Thursday, 6 June 2013

Silky Tova


Sorry I've not been around much! I've been a busy bee working on items for my Etsy store, as well as generally settling back into a normal routine after the wedding stuff. Our twins are also starting school in August, and so this month has been chocka with all sorts of meetings and events. I've been checking out everyone's Me Made May posts, and getting super jealous - wish I had the time (and enough me-made garments) to join in! If I haven't found time to comment, I'm sorry again, but I have been reading all your blogs!

So onto the last garment I made, right before the wedding, my crepe de chine Tova

When I made my last Tova, I mentioned how I'd like to make it in something with a bit more drape, and with that in mind, I was idly browsing eBay, looking at various types of crepe and georgette, when I came across a lovely 4m remnant of crepe de chine. I loved the print because it's prettily retro without being kitsch or looking costume like, which I generally try to avoid. I thought it would be perfect for making the 1940s Swing Dress from Sense and Sensibility patterns, so I bid enthusiastically (probably more than I intended to!) and won it. It worked out at £5 a metre, which I'm fairly happy with. As I was waiting for it to arrive, I began to wonder if I could get another Tova out of it, as well as the dress, and once I decided that I easily could, I went ahead and made one!



Now, I've never sewn crepe de chine before, or any kind of silk, but I have sewn a fair few slippery polyester dress linings, and foolishly thought I'd be good to go. I'm not saying it was a complete chore, but it was definitely slow, careful work, unlike my last Tova. I also learnt that you really can't unpick mistakes in this kind of fabric, as it will leave ugly needle holes. And since I'm the kind of sewist who does a lot of unpicking, that was a bit of a shock to the system. There is a lot to be said, however, for having a bit of confidence and jumping right in, as I still managed to produce a wearable top, despite the steep learning curve. Now if only I could apply the same attitude to knit fabrics!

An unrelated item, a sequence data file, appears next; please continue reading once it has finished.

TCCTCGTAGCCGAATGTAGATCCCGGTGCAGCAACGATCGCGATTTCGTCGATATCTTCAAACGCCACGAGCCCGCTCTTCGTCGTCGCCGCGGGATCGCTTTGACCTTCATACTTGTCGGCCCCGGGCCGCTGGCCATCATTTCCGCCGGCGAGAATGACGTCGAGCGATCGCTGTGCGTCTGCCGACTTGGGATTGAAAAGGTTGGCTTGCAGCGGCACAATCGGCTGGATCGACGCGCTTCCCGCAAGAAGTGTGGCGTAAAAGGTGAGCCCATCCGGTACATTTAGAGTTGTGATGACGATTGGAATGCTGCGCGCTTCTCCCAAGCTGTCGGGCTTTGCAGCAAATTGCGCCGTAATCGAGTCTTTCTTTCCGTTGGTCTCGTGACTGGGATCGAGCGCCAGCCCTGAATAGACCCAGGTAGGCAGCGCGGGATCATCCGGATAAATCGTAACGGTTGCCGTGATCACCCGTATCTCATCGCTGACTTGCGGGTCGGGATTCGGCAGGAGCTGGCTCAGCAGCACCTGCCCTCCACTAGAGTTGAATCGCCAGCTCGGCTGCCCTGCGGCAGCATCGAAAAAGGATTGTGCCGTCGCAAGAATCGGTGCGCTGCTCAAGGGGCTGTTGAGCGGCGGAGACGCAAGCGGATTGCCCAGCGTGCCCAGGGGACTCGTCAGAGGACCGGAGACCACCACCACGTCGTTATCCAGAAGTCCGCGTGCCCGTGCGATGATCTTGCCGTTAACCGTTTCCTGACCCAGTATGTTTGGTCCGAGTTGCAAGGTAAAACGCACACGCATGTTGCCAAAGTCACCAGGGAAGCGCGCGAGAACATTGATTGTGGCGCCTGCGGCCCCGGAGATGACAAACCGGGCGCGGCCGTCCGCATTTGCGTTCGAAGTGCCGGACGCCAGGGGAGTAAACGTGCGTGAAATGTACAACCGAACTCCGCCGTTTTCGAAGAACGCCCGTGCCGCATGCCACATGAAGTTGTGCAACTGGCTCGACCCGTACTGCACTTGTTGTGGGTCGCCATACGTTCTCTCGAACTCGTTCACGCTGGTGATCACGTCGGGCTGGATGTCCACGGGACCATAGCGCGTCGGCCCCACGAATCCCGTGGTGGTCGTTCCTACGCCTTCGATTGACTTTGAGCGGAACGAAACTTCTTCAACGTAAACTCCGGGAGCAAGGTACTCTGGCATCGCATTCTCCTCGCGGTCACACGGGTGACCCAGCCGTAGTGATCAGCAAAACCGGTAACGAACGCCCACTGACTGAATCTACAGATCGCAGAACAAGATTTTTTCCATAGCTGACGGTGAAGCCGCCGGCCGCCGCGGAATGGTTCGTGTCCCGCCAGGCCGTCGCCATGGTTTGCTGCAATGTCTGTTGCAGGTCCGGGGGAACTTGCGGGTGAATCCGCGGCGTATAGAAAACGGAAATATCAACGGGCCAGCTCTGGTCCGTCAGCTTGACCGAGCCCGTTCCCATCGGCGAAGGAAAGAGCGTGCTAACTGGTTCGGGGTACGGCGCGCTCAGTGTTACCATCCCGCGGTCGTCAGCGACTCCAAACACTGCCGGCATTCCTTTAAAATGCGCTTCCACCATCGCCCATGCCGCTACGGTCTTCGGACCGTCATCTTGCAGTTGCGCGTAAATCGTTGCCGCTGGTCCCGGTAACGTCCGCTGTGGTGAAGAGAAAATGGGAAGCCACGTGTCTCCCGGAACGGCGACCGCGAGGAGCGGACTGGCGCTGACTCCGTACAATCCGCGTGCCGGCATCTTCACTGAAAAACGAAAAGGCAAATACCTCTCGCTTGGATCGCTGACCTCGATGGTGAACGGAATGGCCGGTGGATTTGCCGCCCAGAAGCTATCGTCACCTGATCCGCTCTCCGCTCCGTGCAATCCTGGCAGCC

Sorry this photo is so dark, I couldn't seem to get a decent one! Also, what the hell is going on with my hip in this shot?!

Remember how I said I was due some bad sleeve karma? Well this is it right here! The sleeves were a nightmare in this top, and they ended up looking uneven at the shoulders - one is more puffy than the other. I don't know if it's the type of thing that's only noticeable to people who sew clothes, and certainly nobody has pointed it out, so I think I got away with it ;) I added two little square buttons from my stash to stop it from gaping - they don't work, they're just decorative. I toyed with the idea of having working buttons, but then I saw sense!



This top has done something weird since I first made it though. I prewashed the fabric on the handwash setting on my machine, with a dash of silk and wool detergent, and it turned out fine. I wore it the day before my wedding, when I was really busy and had loads to do, and it was perfectly comfortable. In fact, I even wore it while I was setting up the decorations, and despaired a little when all that work made me sweat a bit, but it survived all that lifting and moving no problem! When I got home, I washed it again, on the same setting with the same detergent, and now it feels a bit snug along the shoulders. I feel like I can't reach forward in it easily, which is a shame, since I love it. I didn't have the same problem with my other Tova, so I know it's not a problem with the general fit. Maybe just a case of shrinkage, despite me being so careful to prewash it :(

It has also started to come undone a bit on the inside of the collar, as you can see below. I didn't quite catch the folded under seam allowance in places either. I think the hasty construction of this top has done it no favours, though I intend to wear it until it falls apart! It looks great with my navy linen Hollyburn skirt, and despite the shoulder issue, it's pretty comfy to wear.



The nitty gritty...
Pattern: from stash
Fabric: £7.50
Thread & buttons: stash
Total: £7.50

This is where investing in classic, reusable patterns really pays off. I think I'll probably make at least one more of these Tovas in the near future, so the pattern was definitely a good investment.

One of the interesting side effects of making my own clothes is that I wash them less. That's not as gross as it sounds! The simple fact is, very often, I'll just bung a top or dress in the washing machine, despite only having worn it once and it not being especially dirty, which isn't very eco-friendly! My worry about my me-made garments falling apart in the machine has led me to be a little more discerning about what goes into the machine and when, and I consider that a good thing :)

My clothes sewing is on the back burner while I restock my Etsy store, and I've got a craft fair in July that'll see me kept quite busy. But I'd like to get a few items made in time for our holiday at the end of July, so hopefully I'll have something new to share soon.

3 comments:

  1. It looks great, the fabric is gorgeous!

    Alison
    x

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  2. Love that Tova! I think the crepe de chine gives it a lovely drape.

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  3. It's very pretty, hope it's still wearable despite the fit, that's really annoying.

    ReplyDelete